The Guild of European Research Intensive Universities has called on Jo Johnson to guarantee Horizon 2020 funding for all UK scientists, even after the UK leaves the European Union (EU).
The organisation also urged the universities and science minister to guarantee Erasmus or Erasmus-equivalent funding for UK students beginning their degree programmes while the UK is still a member of the EU, and to guarantee “home fee levels” for all EU students.
In a statement released on 8 August, the guild said it is “equally important” that all EU member states guarantee existing fee levels for all UK students beginning their study while the UK is still a member of the EU.
“Over the past few weeks, evidence has been mounting that the UK’s referendum result on Brexit has begun to undermine collaborative research through a decline in joint funding applications involving UK partners,” it said.
“Meanwhile, uncertainty around future fee arrangements for EU students and student exchange arrangements are detrimental to student mobility to the UK.”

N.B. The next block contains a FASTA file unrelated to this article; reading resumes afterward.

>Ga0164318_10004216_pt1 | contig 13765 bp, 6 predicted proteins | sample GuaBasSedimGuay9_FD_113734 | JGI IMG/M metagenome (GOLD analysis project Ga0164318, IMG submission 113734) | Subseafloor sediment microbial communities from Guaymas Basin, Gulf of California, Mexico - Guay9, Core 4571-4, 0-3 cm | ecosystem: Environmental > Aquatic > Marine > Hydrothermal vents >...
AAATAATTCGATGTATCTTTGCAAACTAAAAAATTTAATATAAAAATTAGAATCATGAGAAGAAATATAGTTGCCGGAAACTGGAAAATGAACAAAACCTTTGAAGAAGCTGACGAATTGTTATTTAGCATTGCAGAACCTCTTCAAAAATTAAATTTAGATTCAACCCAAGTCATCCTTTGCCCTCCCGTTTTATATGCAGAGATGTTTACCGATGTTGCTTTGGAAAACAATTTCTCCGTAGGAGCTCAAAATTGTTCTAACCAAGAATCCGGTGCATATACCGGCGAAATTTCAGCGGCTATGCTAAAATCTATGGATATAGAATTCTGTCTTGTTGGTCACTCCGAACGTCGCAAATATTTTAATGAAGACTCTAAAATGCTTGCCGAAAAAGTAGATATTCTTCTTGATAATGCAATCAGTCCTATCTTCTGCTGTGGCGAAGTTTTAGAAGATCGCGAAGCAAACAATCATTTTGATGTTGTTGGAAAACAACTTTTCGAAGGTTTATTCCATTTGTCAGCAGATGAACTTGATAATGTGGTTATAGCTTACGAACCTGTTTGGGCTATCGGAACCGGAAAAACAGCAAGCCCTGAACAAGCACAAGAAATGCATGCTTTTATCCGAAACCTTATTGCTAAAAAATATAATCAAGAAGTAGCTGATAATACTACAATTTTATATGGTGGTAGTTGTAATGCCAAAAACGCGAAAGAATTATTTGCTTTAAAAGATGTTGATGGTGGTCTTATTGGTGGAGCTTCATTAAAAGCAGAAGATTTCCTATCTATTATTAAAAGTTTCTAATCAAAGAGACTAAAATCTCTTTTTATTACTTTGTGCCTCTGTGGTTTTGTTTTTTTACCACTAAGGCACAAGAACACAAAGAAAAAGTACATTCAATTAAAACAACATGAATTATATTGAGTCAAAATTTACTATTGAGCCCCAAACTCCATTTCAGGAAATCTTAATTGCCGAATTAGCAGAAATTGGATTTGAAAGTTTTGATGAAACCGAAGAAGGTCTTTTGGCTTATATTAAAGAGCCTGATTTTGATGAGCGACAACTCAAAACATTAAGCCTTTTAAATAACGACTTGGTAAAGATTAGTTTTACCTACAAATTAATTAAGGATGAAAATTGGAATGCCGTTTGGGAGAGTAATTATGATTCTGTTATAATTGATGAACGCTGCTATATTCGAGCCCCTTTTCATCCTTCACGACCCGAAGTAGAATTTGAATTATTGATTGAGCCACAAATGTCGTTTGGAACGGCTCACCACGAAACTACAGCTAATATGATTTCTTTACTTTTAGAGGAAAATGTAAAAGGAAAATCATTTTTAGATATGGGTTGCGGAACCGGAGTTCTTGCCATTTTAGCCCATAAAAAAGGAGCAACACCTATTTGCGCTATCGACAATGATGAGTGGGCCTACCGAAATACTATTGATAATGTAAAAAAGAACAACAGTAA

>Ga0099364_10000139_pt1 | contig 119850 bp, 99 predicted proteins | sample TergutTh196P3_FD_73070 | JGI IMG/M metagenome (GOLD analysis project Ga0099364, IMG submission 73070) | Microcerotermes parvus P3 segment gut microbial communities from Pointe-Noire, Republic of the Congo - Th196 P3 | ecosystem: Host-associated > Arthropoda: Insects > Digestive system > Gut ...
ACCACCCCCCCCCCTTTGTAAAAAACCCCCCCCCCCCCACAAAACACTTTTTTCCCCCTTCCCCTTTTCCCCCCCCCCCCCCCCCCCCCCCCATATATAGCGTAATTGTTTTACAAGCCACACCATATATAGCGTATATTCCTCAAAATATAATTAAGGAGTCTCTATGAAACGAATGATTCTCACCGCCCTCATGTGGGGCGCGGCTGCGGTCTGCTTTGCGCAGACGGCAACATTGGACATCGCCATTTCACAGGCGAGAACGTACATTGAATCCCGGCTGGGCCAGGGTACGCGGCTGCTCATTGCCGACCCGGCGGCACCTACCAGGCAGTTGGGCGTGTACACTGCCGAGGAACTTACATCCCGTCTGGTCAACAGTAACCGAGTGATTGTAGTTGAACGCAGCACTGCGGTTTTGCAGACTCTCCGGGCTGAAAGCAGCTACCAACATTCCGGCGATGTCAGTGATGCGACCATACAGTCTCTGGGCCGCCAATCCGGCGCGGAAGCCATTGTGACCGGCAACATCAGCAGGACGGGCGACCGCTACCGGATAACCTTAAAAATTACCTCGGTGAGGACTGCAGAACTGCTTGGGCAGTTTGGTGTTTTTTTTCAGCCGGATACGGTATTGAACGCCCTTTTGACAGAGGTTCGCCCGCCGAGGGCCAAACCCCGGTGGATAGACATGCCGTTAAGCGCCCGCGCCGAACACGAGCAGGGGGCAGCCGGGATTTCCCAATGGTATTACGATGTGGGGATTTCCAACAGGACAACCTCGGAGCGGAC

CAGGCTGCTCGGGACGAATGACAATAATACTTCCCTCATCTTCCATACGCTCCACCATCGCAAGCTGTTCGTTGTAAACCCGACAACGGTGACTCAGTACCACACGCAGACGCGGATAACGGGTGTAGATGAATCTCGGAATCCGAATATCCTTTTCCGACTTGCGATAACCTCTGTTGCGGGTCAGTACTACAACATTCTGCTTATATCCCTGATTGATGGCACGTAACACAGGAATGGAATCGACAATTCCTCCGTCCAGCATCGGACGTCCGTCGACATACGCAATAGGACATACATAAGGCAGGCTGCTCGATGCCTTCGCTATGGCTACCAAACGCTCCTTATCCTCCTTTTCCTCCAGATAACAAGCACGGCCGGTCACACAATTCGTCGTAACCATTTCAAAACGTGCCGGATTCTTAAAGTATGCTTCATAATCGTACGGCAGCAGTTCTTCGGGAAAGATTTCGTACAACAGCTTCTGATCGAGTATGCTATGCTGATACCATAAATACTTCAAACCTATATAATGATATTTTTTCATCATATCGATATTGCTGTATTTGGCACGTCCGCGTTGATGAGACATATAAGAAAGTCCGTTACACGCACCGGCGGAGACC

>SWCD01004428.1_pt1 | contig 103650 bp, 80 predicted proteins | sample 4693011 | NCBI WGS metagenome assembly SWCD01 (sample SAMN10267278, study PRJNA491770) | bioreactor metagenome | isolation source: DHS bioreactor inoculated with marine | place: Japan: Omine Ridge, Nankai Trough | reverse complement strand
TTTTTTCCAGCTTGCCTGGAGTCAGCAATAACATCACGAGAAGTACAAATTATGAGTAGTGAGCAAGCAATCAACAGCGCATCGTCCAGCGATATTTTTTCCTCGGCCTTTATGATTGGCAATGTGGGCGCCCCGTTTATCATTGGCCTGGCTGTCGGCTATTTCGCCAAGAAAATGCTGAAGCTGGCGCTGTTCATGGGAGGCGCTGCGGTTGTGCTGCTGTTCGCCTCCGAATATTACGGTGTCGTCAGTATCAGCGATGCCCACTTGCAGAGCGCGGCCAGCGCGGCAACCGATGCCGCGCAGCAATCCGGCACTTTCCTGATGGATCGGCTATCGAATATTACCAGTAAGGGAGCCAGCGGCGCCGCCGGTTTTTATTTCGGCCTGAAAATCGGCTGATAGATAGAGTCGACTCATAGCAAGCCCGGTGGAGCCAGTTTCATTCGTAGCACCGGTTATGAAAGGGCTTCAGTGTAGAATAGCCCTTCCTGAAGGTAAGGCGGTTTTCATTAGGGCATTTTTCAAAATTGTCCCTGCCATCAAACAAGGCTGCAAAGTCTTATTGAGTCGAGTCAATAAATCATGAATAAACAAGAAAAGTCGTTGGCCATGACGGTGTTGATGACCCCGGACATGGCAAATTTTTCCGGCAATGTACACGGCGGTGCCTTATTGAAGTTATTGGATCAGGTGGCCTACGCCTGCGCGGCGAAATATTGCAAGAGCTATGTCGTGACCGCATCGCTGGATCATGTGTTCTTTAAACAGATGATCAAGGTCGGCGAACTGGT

The guild, founded in June, has ten members: Aarhus University, the University of Bologna, the University of Glasgow, the University of Göttingen, the University of Groningen, theUniversity of Oslo, the University of Tübingen, the University of Warwick, Uppsala University and Jagiellonian University in Krakow.
The guild also called on governments in the EU as well as the UK to “prioritise the free flow of students, academic staff and scholarly interaction as a key objective of Brexit negotiations”. It said that the EU has succeeded in creating “highly effective cross-border funding mechanisms for collaborative research, innovation and mobility” and compromising these as a result of Brexit would cause “irreparable damage to the knowledge societies of Europe”.
“The close collaboration of Europe’s world-leading universities is indispensable for delivering groundbreaking research, the ability to translate this into innovate products where appropriate, and educating tomorrow’s innovators and leaders,” it said.
The guild said that its members will increase student mobility and the alliance will create a series of collaborative research workshops for the coming academic year and help to grow the number of collaborative funding bids over the next three years, involving the best researchers among its members.
“Now is a time for European universities to lead by example,” it added. “We call on universities, student societies, and learned societies – within the UK and beyond – to join us in enhancing the mobility of students across Europe, and increasing research collaboration wherever possible, in the face of current political uncertainties. And we call on governments, as well as the Commission, to support us in this endeavour.”